You see, we take a risk when we listen too eagerly to a Jeremiah castigating the false leaders of Israel. How can that be?

I wonder if you remember the name of Eric Byrne. If not, you may recall his books. Back in the early 70s he wrote two small books that swept the country. One was called I'm OK -- You're OK. And the other was called Games People Play. In that second book he unmasked a lot f the tricks we all employ to evade personal responsibility.

One of the 'games' was called "Get the Leader." When things aren't going so well the target of our concern and frustration becomes the leader, the shepherd, the one in charge. We all play that game because it's so easy. "Why doesn't the pope crack down on those liberals -- or those conservatives?" "Why aren't the bishops men of the Gospel instead of corporate executives?" "Why doesn't the president listen to the people?" "Why doesn't the mayor tell Convergys to stand on their own feet like every other corporate enterprise and not hold our city hostage for a financial handout?" "Why doesn't" -- well, you fill in the blanks. We might almost expect to hear someone crying, "Why doesn't the dog catcher start catching the dogs?"

We don't come to church to listen for the word that will challenge the other guy to be converted. "Oh, I hope she's listening because that really applies to her. . . And boy, does he need to listen to that one!" No, the word challenges each of us -- me, and you. Jeremiah does indeed roast the unjust shepherds, but notice that he also includes the people. Perhaps we're inclined to listen selectively: he says "Listen to the word of the Lord, you who sit on the throne of David, you, your ministers, and your people that enter by these gates.

We bear responsibility, for our country and for our church. I heard someone says recently, and wisely, "In a democracy we are the government." The Declaration of Independence doesn't start out "You the office-holders," it is "We the people." And even in our church which sometimes gets smeared for being so hierarchical, at the Second Vatican Council we -- all of us, laity as well as clergy -- were not only allowed to but positively called to speak out when we find our leaders missing the challenge of the Gospel and Covenant. To play "Get the Leader" is to abdicate our dignity and responsibility as people called to live 'in Christ.'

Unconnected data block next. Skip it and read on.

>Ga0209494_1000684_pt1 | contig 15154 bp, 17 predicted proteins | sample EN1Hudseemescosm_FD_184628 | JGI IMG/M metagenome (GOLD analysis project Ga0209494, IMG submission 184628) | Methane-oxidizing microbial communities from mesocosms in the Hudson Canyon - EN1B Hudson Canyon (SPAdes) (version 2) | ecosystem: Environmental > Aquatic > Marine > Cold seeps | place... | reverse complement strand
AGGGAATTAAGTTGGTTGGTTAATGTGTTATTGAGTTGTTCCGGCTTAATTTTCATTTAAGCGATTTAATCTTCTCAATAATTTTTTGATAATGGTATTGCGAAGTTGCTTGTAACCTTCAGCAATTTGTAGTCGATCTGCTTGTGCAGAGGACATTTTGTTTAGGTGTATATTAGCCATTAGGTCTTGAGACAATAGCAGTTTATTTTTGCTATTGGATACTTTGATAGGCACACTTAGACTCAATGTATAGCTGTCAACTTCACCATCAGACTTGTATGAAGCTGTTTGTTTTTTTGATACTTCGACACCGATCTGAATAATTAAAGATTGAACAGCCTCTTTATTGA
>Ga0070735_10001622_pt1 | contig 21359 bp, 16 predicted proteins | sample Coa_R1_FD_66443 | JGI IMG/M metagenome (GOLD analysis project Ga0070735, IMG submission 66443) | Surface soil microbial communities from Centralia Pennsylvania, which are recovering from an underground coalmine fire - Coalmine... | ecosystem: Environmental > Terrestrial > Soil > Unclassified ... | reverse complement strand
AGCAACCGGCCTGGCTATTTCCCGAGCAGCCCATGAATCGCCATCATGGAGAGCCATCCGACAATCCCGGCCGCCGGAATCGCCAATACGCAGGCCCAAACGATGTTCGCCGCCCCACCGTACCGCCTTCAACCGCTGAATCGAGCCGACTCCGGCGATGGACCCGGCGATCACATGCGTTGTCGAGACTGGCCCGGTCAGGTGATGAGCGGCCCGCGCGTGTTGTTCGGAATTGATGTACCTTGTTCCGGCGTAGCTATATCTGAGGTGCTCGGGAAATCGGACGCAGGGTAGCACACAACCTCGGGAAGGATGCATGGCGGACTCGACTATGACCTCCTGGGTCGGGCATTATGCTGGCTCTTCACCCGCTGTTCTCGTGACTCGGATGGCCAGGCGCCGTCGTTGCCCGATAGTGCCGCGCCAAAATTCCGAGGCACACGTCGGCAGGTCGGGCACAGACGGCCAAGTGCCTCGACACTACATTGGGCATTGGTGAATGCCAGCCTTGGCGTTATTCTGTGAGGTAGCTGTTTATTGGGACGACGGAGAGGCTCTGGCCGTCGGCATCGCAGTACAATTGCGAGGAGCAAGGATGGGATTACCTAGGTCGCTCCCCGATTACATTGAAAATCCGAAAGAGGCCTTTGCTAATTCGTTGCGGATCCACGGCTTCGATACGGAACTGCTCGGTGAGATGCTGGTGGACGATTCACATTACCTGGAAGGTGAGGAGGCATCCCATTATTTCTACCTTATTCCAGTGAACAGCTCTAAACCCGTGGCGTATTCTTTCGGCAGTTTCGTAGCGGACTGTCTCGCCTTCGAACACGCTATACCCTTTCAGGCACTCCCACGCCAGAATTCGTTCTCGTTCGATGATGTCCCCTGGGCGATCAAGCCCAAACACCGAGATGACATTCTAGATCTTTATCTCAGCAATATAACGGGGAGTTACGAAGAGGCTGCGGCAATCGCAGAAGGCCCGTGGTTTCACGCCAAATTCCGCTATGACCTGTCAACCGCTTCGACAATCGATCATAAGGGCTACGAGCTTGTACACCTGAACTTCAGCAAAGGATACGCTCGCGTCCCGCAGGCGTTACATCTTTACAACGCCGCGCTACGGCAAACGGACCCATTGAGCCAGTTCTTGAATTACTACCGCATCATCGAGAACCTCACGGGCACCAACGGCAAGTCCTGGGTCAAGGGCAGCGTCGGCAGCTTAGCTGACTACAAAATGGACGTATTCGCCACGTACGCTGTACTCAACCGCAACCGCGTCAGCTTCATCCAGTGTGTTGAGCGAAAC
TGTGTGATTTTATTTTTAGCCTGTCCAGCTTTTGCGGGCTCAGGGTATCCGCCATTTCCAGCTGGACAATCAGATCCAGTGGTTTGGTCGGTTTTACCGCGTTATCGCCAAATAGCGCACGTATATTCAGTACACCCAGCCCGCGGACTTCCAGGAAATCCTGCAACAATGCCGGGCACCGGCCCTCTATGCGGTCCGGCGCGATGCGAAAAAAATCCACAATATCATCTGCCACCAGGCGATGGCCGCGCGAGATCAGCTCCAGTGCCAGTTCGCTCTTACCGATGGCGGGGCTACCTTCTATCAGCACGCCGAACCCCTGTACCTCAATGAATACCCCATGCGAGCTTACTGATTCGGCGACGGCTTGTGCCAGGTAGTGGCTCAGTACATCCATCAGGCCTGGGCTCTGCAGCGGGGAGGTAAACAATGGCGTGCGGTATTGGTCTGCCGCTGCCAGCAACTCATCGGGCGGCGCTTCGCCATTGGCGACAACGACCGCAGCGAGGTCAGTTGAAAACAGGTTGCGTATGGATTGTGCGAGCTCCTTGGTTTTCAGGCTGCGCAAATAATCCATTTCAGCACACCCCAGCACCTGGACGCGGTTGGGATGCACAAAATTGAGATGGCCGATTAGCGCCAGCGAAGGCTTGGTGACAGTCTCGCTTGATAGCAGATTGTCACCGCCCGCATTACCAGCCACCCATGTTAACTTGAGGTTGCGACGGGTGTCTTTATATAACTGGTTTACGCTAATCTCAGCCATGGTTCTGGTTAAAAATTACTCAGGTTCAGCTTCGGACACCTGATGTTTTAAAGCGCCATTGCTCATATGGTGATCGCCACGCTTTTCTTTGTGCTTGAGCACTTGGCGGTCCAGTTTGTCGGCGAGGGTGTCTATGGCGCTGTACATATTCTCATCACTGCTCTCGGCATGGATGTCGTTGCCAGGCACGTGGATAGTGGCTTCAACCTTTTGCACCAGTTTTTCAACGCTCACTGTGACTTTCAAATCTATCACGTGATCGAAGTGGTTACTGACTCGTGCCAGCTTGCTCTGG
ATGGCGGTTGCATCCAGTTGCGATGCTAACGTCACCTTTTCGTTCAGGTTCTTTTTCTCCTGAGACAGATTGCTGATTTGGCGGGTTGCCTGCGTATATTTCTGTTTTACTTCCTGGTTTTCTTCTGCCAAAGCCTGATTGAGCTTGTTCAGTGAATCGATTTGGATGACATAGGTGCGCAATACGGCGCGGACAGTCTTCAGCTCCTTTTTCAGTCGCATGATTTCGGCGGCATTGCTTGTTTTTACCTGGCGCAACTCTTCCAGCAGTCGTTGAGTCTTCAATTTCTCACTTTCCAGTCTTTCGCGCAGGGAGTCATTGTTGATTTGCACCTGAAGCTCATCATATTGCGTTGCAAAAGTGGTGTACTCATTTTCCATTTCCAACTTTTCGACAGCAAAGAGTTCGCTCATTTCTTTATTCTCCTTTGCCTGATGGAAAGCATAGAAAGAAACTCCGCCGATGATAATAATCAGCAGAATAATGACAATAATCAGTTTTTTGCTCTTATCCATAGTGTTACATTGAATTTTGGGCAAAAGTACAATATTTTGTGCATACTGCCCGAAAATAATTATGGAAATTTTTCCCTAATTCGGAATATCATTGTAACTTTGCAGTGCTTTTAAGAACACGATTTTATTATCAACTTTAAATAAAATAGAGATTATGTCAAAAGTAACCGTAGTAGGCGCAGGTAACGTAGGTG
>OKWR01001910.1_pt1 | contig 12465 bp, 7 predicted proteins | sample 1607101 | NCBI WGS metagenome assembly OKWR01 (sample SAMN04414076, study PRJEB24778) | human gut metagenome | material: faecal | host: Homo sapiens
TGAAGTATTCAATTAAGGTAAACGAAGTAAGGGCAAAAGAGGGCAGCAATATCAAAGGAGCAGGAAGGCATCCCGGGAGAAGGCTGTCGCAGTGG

The call to Christian maturity is not easy. It involves walking on the edge of a razor, steering between two equally immature extremes.

On one side lies the reality of authority and obedience. If we concentrate all our energies there we can become accomplices in the sinfulness and injustice that afflicts our church and our society's leaders. Some of them want us simply to remain sheep: be wary of the Voice of the Faithful, to criticize your government is to be guilty of a lack of patriotism.

On the other side lies the risk of taking upon ourselves too easily the mantle of the prophet. If we do that, we can easily become like those rigid self-proclaimed 'true believers' -- messiahs who love to go around presuming to tell others they are going to hell.

The reality is that the word, the Good News, is given to us as a people. We are all called to be teachers, just as we are all called to be taught -- as believers as well as citizens. There is a time for being silent, for listening intently and letting the word bring us up short. And there is a time for speaking out, for refusing to be silenced, because silence is the path of irresponsibility and complicity.

It is a difficult balance. If we are not aware of its painfulness we haven't even begun the journey of the Spirit.

How do we walk that narrow ledge? The only way is to keep our eye fixed on the Father, the one who has placed us 'in Christ.' The mission is not ours, it is God's; it's not about our ego but the word which has gone forth to water the earth and will not return until it has brought fruit.

"I myself will gather the remnant." "The Lord is our shepherd, there is nothing we shall want." And the Lord gives us the only criterion which give us at least some security: whether we speak or are silent, do we do it out of our sense of responsibility for our the Lord's beloved? Not ideological purity but "if you did it for the least of my sister and brothers you did it for me."